Chapter 9. Additional Features — Stealth

If an intruder does not know that samhain is running, s/he will make no attempt to subvert it. Hence, you may consider to run samhain in stealth mode, using some of the options discussed in this section.

9.1. Hiding the executable

samhain may be compiled with support for a stealth mode of operation, meaning that the program can be run without any obvious trace of its presence on disk. The following compile-time options are provided:

--enable-stealth=xor_val provides the following measures:

  1. All embedded strings are obfuscated by XORing them with some value xor_val chosen at compile time. The allowed range for xor_val is 128 to 255.

  2. The messages in the log file are obfuscated by XORing them with xor_val. The built-in routine for validating the log file (samhain -L /path/to/logfile) will handle this transparently. You may specify as path an already existing binary file (e.g. an executable, or a JPEG image), to which the log will get appended.

    TipTip
     

    Use samhain -jL /path/to/logfile if you just want to view rather than verify the logfile.

  3. Strings in the database file are obfuscated by XORing them with xor_val. You may append the database file to some binary file (e.g. an executable, or a JPEG image), if you like.

  4. The configuration file must be steganographically hidden in a postscript image file (the image data must be uncompressed). To create such a file from an existing image, you may use e.g. the program convert, which is part of the ImageMagick package, such as convert +compress ima.jpg ima.ps.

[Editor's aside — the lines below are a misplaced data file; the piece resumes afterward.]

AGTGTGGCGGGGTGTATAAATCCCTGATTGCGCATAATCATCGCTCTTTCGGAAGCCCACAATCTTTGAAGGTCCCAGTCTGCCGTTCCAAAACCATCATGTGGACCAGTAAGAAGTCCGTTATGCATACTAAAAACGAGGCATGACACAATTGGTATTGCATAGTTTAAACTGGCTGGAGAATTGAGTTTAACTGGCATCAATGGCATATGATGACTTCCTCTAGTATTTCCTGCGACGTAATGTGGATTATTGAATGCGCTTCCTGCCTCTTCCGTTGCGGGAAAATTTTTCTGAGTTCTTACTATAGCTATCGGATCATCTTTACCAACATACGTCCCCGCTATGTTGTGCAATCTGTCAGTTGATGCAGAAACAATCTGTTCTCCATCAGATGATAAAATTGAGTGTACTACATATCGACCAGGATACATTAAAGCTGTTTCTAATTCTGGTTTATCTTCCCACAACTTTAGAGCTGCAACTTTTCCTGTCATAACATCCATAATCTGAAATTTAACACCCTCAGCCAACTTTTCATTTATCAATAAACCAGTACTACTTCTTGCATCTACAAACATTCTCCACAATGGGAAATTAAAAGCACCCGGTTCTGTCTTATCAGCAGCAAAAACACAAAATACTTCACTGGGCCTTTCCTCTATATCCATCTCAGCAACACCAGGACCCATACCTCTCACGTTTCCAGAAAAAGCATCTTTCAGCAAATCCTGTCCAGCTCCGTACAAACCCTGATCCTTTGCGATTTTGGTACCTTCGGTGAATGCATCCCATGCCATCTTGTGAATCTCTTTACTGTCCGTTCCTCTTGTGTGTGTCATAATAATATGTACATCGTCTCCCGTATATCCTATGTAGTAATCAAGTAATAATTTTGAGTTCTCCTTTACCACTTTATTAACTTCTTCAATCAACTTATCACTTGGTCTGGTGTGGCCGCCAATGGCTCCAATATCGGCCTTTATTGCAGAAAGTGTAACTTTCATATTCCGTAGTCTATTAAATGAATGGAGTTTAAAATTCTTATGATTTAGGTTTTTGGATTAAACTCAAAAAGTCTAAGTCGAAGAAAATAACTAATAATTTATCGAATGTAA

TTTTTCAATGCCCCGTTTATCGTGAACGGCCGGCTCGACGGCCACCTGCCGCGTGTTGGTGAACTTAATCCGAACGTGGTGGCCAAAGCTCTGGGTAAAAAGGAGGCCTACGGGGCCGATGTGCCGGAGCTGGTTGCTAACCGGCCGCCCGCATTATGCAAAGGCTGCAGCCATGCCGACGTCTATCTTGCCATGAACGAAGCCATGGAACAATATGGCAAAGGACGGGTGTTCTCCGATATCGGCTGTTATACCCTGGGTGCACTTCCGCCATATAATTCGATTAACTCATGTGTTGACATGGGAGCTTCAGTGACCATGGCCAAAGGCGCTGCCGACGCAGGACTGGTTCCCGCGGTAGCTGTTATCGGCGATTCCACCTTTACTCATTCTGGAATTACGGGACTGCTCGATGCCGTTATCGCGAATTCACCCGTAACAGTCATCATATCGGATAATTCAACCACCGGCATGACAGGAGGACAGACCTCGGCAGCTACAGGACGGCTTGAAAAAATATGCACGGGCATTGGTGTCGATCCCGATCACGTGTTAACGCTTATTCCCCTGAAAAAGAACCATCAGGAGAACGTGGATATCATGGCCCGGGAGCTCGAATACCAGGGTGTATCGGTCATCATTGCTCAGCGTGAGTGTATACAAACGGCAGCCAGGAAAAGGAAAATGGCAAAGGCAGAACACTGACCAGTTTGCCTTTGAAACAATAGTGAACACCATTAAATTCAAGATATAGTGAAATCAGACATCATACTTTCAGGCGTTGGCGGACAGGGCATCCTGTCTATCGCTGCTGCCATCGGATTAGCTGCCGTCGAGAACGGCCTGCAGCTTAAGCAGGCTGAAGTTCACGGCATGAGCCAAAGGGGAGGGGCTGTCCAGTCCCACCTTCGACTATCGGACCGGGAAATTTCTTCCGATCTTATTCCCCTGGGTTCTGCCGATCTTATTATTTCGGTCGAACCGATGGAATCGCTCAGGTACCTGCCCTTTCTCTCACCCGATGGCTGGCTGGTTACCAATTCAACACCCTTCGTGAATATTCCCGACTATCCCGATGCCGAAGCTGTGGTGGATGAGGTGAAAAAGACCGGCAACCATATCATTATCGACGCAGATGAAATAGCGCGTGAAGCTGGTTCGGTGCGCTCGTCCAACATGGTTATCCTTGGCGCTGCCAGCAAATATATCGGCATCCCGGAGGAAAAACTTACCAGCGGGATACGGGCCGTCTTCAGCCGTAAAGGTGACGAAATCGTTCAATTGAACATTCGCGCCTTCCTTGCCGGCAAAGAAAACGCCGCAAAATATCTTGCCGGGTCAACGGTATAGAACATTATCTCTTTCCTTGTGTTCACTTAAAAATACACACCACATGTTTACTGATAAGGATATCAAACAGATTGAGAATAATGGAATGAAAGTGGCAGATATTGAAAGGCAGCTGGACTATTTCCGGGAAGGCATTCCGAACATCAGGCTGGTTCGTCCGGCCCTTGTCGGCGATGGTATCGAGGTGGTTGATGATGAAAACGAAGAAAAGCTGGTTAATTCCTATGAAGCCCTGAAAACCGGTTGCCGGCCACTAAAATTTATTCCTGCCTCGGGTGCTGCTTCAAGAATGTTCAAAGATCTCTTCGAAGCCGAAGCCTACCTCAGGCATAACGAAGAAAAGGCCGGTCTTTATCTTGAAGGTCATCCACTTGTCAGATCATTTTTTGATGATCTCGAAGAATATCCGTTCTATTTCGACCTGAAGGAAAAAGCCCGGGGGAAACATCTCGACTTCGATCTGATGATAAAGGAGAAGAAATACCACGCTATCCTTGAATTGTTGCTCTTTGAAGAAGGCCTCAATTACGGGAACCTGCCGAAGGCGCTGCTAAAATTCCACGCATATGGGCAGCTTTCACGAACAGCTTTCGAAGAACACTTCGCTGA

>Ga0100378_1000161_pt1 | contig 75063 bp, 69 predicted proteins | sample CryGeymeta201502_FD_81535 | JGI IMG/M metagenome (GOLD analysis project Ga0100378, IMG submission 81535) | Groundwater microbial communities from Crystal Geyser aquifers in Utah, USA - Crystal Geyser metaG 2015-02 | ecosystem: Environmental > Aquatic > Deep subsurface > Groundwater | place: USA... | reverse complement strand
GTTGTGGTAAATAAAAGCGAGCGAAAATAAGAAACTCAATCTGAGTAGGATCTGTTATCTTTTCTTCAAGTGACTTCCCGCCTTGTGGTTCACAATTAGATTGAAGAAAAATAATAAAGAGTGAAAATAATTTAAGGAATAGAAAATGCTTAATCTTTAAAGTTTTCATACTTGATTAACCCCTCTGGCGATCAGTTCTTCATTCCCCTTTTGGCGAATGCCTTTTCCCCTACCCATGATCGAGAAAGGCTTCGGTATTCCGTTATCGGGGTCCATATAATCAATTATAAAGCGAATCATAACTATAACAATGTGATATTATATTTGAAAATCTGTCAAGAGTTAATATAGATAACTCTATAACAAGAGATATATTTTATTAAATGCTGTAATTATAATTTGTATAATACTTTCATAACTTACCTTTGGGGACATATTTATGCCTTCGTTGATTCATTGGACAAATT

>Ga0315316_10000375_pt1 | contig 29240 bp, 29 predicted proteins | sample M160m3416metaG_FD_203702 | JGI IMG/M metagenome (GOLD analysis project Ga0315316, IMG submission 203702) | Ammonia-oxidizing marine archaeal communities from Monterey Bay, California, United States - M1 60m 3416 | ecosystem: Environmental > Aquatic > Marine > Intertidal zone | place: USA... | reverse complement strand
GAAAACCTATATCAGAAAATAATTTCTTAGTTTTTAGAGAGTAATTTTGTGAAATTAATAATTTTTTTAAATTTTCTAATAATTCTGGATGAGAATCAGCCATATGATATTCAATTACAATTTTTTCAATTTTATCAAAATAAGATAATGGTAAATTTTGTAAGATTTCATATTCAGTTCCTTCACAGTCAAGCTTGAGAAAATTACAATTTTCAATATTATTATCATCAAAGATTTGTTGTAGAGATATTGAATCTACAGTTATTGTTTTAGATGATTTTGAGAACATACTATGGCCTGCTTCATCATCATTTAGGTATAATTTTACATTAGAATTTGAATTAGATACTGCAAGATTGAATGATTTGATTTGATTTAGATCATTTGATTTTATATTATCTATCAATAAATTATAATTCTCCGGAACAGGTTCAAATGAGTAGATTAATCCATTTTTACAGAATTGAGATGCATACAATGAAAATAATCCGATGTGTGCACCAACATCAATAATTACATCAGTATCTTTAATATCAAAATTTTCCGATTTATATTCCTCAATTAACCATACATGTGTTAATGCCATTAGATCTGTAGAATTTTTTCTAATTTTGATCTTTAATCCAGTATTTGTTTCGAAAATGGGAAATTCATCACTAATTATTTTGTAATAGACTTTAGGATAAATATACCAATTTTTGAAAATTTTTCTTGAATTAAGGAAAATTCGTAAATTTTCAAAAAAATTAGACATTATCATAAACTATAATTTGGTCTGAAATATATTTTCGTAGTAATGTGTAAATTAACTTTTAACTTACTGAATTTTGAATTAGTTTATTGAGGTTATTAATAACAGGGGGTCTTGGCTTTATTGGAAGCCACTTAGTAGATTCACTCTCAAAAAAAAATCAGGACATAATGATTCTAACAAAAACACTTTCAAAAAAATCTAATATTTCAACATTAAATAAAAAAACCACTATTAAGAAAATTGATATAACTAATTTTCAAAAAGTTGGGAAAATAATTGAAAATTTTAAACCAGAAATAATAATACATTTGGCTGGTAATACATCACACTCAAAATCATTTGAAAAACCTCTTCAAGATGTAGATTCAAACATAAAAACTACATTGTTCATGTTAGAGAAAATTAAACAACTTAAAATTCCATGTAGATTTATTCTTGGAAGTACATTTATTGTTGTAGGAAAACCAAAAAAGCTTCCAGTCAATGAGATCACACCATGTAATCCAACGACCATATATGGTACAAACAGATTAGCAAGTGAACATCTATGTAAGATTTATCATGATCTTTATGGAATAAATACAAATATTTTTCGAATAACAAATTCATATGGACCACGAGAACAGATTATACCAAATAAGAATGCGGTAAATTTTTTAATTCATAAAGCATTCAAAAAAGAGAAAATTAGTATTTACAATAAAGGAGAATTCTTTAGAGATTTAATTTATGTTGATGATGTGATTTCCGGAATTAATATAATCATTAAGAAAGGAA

TipTip
     

    make install will do this automatically before installation.

    To hide/extract the configuration data within/from the postscript file, a utility program samhain_stealth is provided. Use it without options to get help.

    NoteNote
     

    If --enable-stealth is used together with --with-gpg, then the config file must be signed before hiding it (rather than signing the PS image file afterwards).

--enable-micro-stealth=xor_val is like --enable-stealth, but uses a 'normal' configuration file (not hidden steganographically).

--enable-nocl[=ARG] will disables command line parsing. The optional argument is a 'magic' word that will enable reading command-line arguments from stdin. If the first command-line argument is not the 'magic' word, all command line arguments will be ignored. This allows to start the program with completely arbitrary command-line arguments.

--enable-install-name=NAME will rename every installed file from samhain to NAME when doing a make install (standalone/client installation), and likewise rename installed files from yule to NAME when doing a make install (server installation). Also, the boot scripts will be updated accordingly. Files created by samhain (e.g. the database) will also have samhain replaced by NAME in their filenames.

TipTip
 

The man pages have far too much specific information enabling an intruder to infer the presence of samhain. There is no point in changing samhain to NAME there — this would rather help an intruder to find out what NAME is. You probably want to avoid installing man8/samhain.8 and man5/samhainrc.5.

9.1.1. Using kernel modules to hide samhain (Linux/ix86 only)

NoteDoes NOT work on recent kernels
 

This module will not work on Linux 2.6.35 - and probably also not on slightly earlier version - because the system call table is now write protected.

NoteImportant
 

These modules modify the running kernel. Please read this section carefully (in particular the caveats noted at the end), and test the modules before installing. Without proper testing it may happen that you need to reboot into single user mode to remove the modules and to make your system useable again ...